From Erasure to Opportunity: The Needs of Transgender Men Around Conception, Pregnancy, and Birth [28J]

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There are likely 750,000 transgender men in the US individuals who identify as male but were assigned female sex at birth. Some of these men retain their uterus, are getting pregnant, and are giving birth. However, there has been little investigation into what the perinatal needs of transgender men are. Specific needs around conception, pregnancy, and newborn care could arise from the psychosocial experience of gender nonconformity, the medical experience of exogenous testosterone exposure, and or from having had surgery to affirm gender identity. We undertook a systematic qualitative study to understand the needs of transgender men who had given birth.


Using a grounded theory approach, we interviewed 10 transgender men who had been recruited for a recent online cross-sectional survey (previously published) of individuals who had given birth while identifying as male. Interviews were transcribed and coded by two researchers with code corroboration by two other researchers. Analysis used 35 a priori and emergent codes to identify emergent themes and form conceptual theory.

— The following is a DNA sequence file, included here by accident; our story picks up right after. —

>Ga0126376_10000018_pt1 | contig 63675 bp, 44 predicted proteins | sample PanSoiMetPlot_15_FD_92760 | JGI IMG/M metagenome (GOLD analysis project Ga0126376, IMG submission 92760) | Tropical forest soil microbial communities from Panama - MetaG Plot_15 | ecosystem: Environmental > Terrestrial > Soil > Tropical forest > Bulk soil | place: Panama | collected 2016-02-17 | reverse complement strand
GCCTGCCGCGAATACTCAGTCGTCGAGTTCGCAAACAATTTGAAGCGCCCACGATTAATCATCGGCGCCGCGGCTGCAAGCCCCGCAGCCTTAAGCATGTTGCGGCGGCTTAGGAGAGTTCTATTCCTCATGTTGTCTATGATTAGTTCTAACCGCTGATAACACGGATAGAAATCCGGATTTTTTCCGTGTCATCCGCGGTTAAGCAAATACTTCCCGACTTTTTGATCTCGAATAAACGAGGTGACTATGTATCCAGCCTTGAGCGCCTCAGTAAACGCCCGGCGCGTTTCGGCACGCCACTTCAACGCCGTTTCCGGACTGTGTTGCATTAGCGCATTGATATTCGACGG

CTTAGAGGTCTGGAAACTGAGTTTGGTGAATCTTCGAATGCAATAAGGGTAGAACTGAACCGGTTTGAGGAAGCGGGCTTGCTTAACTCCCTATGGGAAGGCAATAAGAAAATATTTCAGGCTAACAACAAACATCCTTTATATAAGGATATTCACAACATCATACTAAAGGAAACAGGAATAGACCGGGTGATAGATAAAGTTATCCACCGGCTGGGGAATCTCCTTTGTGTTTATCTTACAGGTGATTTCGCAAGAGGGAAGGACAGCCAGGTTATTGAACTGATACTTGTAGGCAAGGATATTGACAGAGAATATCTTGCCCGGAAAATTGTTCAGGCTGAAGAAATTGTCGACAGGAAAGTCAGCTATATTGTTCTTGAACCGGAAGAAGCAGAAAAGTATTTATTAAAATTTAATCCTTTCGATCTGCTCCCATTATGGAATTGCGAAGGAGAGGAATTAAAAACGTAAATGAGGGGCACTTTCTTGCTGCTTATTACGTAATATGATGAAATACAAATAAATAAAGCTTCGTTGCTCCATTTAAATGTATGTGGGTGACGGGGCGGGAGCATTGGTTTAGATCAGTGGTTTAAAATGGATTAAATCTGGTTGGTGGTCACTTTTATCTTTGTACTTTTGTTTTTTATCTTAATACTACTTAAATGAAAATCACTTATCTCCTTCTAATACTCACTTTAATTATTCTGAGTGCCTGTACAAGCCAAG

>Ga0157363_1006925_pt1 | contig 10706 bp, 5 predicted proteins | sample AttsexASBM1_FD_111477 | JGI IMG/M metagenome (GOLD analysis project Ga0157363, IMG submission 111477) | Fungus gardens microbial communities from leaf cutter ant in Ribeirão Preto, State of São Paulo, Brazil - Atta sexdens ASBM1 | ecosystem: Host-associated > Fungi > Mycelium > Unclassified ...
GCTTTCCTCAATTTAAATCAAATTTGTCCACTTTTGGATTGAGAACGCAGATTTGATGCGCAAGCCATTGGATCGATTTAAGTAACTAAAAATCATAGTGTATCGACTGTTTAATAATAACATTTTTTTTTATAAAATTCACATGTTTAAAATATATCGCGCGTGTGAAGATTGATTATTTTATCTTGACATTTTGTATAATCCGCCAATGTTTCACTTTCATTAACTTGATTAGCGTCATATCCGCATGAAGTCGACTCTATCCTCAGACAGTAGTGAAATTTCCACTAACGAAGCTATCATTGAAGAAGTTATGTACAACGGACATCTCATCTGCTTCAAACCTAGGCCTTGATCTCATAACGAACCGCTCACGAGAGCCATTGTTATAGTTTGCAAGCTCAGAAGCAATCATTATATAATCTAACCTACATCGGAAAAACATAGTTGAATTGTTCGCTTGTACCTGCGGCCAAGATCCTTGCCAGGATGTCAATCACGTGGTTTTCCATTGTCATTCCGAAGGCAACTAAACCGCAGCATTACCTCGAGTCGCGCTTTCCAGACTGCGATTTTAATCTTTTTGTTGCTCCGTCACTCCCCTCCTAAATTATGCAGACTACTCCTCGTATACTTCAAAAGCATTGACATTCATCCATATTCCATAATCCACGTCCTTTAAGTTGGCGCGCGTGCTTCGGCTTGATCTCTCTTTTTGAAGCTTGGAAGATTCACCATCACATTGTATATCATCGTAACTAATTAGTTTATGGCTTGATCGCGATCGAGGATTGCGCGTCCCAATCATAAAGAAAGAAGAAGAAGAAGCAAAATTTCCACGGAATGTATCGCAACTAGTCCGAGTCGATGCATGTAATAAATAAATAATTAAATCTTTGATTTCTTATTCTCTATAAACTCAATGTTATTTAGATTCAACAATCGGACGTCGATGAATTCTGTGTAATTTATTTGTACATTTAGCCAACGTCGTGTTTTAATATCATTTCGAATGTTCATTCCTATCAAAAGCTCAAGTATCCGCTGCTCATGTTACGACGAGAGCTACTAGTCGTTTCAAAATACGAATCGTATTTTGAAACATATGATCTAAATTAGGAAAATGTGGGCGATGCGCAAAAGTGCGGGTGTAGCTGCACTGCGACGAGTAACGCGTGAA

Emergent themes centered on areas of potential needs, including: decision-making, structural factors influencing participants' experience, positive and negative elements of interactions with healthcare providers, and psychological dimensions of participants' experience.


Findings suggest a form of institutional erasure that can create barriers to transgender men getting routine perinatal care. Simple ways to support and bring visibility to the experience of transgender men were also identified. Improving cultural competency in caring for this group will likely enhance patient comfort and improve comprehensive utilization of perinatal healthcare services.

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